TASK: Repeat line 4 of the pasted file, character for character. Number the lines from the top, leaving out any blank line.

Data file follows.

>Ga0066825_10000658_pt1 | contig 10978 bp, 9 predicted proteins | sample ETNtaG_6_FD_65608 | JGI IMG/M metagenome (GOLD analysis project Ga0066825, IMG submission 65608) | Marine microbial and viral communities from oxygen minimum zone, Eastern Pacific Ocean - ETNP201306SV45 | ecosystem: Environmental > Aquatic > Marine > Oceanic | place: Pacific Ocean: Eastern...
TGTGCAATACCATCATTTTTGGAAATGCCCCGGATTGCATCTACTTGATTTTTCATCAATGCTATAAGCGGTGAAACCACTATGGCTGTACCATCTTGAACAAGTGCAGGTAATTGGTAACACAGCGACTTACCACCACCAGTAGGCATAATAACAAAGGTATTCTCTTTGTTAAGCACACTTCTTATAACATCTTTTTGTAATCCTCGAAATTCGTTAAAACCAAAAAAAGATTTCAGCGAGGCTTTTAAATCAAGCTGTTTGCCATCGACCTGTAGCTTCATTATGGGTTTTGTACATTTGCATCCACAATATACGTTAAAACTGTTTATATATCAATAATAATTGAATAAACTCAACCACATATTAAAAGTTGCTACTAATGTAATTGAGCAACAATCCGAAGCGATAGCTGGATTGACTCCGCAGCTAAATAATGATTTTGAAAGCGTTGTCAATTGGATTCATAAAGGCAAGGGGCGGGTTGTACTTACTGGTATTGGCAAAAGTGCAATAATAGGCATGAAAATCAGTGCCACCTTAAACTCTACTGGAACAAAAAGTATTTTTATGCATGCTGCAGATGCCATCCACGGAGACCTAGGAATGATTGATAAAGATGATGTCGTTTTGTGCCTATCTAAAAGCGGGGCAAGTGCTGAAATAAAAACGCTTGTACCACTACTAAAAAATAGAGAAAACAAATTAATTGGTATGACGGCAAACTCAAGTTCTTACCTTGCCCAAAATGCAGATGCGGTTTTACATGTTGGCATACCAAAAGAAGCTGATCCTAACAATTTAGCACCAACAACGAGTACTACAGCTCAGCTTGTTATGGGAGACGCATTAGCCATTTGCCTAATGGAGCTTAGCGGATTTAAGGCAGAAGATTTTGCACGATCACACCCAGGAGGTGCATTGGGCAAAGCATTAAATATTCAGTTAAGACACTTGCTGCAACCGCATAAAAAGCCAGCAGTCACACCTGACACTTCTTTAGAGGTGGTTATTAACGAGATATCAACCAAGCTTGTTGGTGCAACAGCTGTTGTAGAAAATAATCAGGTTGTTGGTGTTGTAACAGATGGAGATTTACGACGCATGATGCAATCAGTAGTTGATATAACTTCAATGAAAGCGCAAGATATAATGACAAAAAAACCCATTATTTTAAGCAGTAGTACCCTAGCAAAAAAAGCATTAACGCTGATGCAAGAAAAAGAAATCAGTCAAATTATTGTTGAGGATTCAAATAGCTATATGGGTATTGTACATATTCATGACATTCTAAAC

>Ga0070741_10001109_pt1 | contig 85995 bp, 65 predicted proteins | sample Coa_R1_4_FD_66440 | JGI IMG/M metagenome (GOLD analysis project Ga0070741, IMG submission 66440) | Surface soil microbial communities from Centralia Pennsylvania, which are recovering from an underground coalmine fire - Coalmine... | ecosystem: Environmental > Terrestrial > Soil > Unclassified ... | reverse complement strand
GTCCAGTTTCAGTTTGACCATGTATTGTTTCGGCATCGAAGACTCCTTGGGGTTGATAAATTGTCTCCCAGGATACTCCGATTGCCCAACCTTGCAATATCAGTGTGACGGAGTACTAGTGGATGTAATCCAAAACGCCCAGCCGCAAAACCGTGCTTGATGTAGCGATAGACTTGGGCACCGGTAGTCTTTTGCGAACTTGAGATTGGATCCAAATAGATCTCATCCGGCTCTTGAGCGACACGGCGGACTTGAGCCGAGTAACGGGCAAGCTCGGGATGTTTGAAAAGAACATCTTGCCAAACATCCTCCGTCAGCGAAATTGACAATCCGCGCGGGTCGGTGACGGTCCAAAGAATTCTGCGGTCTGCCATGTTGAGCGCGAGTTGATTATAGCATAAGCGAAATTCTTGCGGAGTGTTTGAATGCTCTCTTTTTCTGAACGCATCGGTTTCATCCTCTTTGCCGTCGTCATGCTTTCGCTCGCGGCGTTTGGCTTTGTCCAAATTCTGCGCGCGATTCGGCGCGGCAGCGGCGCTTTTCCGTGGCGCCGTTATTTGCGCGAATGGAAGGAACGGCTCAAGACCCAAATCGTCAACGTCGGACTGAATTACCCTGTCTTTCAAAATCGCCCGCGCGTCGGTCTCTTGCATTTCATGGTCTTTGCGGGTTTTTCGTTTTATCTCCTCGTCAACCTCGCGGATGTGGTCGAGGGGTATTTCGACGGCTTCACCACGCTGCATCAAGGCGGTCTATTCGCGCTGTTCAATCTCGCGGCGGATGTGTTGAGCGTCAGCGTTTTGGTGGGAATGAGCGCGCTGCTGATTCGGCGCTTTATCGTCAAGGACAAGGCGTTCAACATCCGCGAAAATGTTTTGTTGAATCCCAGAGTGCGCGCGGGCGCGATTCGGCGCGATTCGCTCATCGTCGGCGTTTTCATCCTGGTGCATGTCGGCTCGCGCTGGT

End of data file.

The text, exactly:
GTCCAGTTTCAGTTTGACCATGTATTGTTTCGGCATCGAAGACTCCTTGGGGTTGATAAATTGTCTCCCAGGATACTCCGATTGCCCAACCTTGCAATATCAGTGTGACGGAGTACTAGTGGATGTAATCCAAAACGCCCAGCCGCAAAACCGTGCTTGATGTAGCGATAGACTTGGGCACCGGTAGTCTTTTGCGAACTTGAGATTGGATCCAAATAGATCTCATCCGGCTCTTGAGCGACACGGCGGACTTGAGCCGAGTAACGGGCAAGCTCGGGATGTTTGAAAAGAACATCTTGCCAAACATCCTCCGTCAGCGAAATTGACAATCCGCGCGGGTCGGTGACGGTCCAAAGAATTCTGCGGTCTGCCATGTTGAGCGCGAGTTGATTATAGCATAAGCGAAATTCTTGCGGAGTGTTTGAATGCTCTCTTTTTCTGAACGCATCGGTTTCATCCTCTTTGCCGTCGTCATGCTTTCGCTCGCGGCGTTTGGCTTTGTCCAAATTCTGCGCGCGATTCGGCGCGGCAGCGGCGCTTTTCCGTGGCGCCGTTATTTGCGCGAATGGAAGGAACGGCTCAAGACCCAAATCGTCAACGTCGGACTGAATTACCCTGTCTTTCAAAATCGCCCGCGCGTCGGTCTCTTGCATTTCATGGTCTTTGCGGGTTTTTCGTTTTATCTCCTCGTCAACCTCGCGGATGTGGTCGAGGGGTATTTCGACGGCTTCACCACGCTGCATCAAGGCGGTCTATTCGCGCTGTTCAATCTCGCGGCGGATGTGTTGAGCGTCAGCGTTTTGGTGGGAATGAGCGCGCTGCTGATTCGGCGCTTTATCGTCAAGGACAAGGCGTTCAACATCCGCGAAAATGTTTTGTTGAATCCCAGAGTGCGCGCGGGCGCGATTCGGCGCGATTCGCTCATCGTCGGCGTTTTCATCCTGGTGCATGTCGGCTCGCGCTGGT